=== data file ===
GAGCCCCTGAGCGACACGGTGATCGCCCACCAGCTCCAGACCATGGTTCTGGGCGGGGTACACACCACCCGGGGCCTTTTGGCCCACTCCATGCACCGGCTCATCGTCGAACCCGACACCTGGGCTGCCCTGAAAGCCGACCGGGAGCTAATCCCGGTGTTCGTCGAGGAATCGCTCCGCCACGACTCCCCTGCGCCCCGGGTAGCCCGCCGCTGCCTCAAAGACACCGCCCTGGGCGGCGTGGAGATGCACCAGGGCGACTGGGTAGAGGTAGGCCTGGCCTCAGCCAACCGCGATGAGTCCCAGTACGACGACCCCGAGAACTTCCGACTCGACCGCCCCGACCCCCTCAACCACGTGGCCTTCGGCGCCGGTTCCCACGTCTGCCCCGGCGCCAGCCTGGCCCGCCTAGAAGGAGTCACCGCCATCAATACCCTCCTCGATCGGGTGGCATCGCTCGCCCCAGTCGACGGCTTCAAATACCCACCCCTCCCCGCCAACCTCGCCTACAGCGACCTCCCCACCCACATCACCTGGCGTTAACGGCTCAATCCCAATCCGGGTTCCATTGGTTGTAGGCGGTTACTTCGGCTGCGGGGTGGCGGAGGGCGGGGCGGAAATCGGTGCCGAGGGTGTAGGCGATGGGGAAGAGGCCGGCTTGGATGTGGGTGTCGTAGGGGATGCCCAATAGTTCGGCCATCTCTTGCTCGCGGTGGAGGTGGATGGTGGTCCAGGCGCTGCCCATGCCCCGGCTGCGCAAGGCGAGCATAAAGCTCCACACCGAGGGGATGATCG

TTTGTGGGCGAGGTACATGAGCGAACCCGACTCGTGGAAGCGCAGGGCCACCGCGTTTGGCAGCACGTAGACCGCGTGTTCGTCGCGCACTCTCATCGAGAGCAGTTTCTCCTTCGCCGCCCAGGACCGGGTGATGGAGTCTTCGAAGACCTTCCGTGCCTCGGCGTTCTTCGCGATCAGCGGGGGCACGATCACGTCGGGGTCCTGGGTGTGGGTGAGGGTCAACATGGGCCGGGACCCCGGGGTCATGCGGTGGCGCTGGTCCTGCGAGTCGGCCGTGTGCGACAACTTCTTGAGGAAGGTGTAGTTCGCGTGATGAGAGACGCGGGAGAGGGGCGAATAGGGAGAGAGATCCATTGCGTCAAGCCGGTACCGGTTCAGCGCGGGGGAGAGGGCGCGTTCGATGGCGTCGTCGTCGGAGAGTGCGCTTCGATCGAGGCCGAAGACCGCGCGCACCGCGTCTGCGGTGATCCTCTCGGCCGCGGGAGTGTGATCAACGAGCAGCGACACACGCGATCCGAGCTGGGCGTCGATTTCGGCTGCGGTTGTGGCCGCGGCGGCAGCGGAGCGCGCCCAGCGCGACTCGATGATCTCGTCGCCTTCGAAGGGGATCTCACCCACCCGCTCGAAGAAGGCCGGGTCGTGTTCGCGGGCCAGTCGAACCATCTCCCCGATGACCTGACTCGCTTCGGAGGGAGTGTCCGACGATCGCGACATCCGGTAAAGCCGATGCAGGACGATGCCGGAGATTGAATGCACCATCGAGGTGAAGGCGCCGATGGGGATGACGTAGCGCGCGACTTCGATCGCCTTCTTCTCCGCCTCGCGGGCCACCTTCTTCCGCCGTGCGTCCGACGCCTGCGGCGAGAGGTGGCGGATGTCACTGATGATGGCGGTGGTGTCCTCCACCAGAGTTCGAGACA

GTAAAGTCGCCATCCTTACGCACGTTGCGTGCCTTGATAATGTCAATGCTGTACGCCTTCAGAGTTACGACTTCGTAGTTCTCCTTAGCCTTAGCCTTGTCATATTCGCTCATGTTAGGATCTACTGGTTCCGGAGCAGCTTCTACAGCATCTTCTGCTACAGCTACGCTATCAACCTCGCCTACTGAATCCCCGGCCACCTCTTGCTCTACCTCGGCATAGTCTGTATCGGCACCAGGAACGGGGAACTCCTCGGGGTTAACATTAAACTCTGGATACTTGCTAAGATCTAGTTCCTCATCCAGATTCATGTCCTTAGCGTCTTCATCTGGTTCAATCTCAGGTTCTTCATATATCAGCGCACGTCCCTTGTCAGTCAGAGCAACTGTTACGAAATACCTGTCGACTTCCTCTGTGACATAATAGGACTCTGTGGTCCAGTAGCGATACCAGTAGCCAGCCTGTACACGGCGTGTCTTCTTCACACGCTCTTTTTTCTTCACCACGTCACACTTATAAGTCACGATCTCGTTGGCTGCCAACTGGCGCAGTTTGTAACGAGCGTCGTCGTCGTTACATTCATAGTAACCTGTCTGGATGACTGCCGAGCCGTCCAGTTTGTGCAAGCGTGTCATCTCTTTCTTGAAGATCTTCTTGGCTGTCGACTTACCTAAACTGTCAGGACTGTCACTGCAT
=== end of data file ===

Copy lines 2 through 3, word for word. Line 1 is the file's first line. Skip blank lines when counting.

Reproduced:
TTTGTGGGCGAGGTACATGAGCGAACCCGACTCGTGGAAGCGCAGGGCCACCGCGTTTGGCAGCACGTAGACCGCGTGTTCGTCGCGCACTCTCATCGAGAGCAGTTTCTCCTTCGCCGCCCAGGACCGGGTGATGGAGTCTTCGAAGACCTTCCGTGCCTCGGCGTTCTTCGCGATCAGCGGGGGCACGATCACGTCGGGGTCCTGGGTGTGGGTGAGGGTCAACATGGGCCGGGACCCCGGGGTCATGCGGTGGCGCTGGTCCTGCGAGTCGGCCGTGTGCGACAACTTCTTGAGGAAGGTGTAGTTCGCGTGATGAGAGACGCGGGAGAGGGGCGAATAGGGAGAGAGATCCATTGCGTCAAGCCGGTACCGGTTCAGCGCGGGGGAGAGGGCGCGTTCGATGGCGTCGTCGTCGGAGAGTGCGCTTCGATCGAGGCCGAAGACCGCGCGCACCGCGTCTGCGGTGATCCTCTCGGCCGCGGGAGTGTGATCAACGAGCAGCGACACACGCGATCCGAGCTGGGCGTCGATTTCGGCTGCGGTTGTGGCCGCGGCGGCAGCGGAGCGCGCCCAGCGCGACTCGATGATCTCGTCGCCTTCGAAGGGGATCTCACCCACCCGCTCGAAGAAGGCCGGGTCGTGTTCGCGGGCCAGTCGAACCATCTCCCCGATGACCTGACTCGCTTCGGAGGGAGTGTCCGACGATCGCGACATCCGGTAAAGCCGATGCAGGACGATGCCGGAGATTGAATGCACCATCGAGGTGAAGGCGCCGATGGGGATGACGTAGCGCGCGACTTCGATCGCCTTCTTCTCCGCCTCGCGGGCCACCTTCTTCCGCCGTGCGTCCGACGCCTGCGGCGAGAGGTGGCGGATGTCACTGATGATGGCGGTGGTGTCCTCCACCAGAGTTCGAGACA

GTAAAGTCGCCATCCTTACGCACGTTGCGTGCCTTGATAATGTCAATGCTGTACGCCTTCAGAGTTACGACTTCGTAGTTCTCCTTAGCCTTAGCCTTGTCATATTCGCTCATGTTAGGATCTACTGGTTCCGGAGCAGCTTCTACAGCATCTTCTGCTACAGCTACGCTATCAACCTCGCCTACTGAATCCCCGGCCACCTCTTGCTCTACCTCGGCATAGTCTGTATCGGCACCAGGAACGGGGAACTCCTCGGGGTTAACATTAAACTCTGGATACTTGCTAAGATCTAGTTCCTCATCCAGATTCATGTCCTTAGCGTCTTCATCTGGTTCAATCTCAGGTTCTTCATATATCAGCGCACGTCCCTTGTCAGTCAGAGCAACTGTTACGAAATACCTGTCGACTTCCTCTGTGACATAATAGGACTCTGTGGTCCAGTAGCGATACCAGTAGCCAGCCTGTACACGGCGTGTCTTCTTCACACGCTCTTTTTTCTTCACCACGTCACACTTATAAGTCACGATCTCGTTGGCTGCCAACTGGCGCAGTTTGTAACGAGCGTCGTCGTCGTTACATTCATAGTAACCTGTCTGGATGACTGCCGAGCCGTCCAGTTTGTGCAAGCGTGTCATCTCTTTCTTGAAGATCTTCTTGGCTGTCGACTTACCTAAACTGTCAGGACTGTCACTGCAT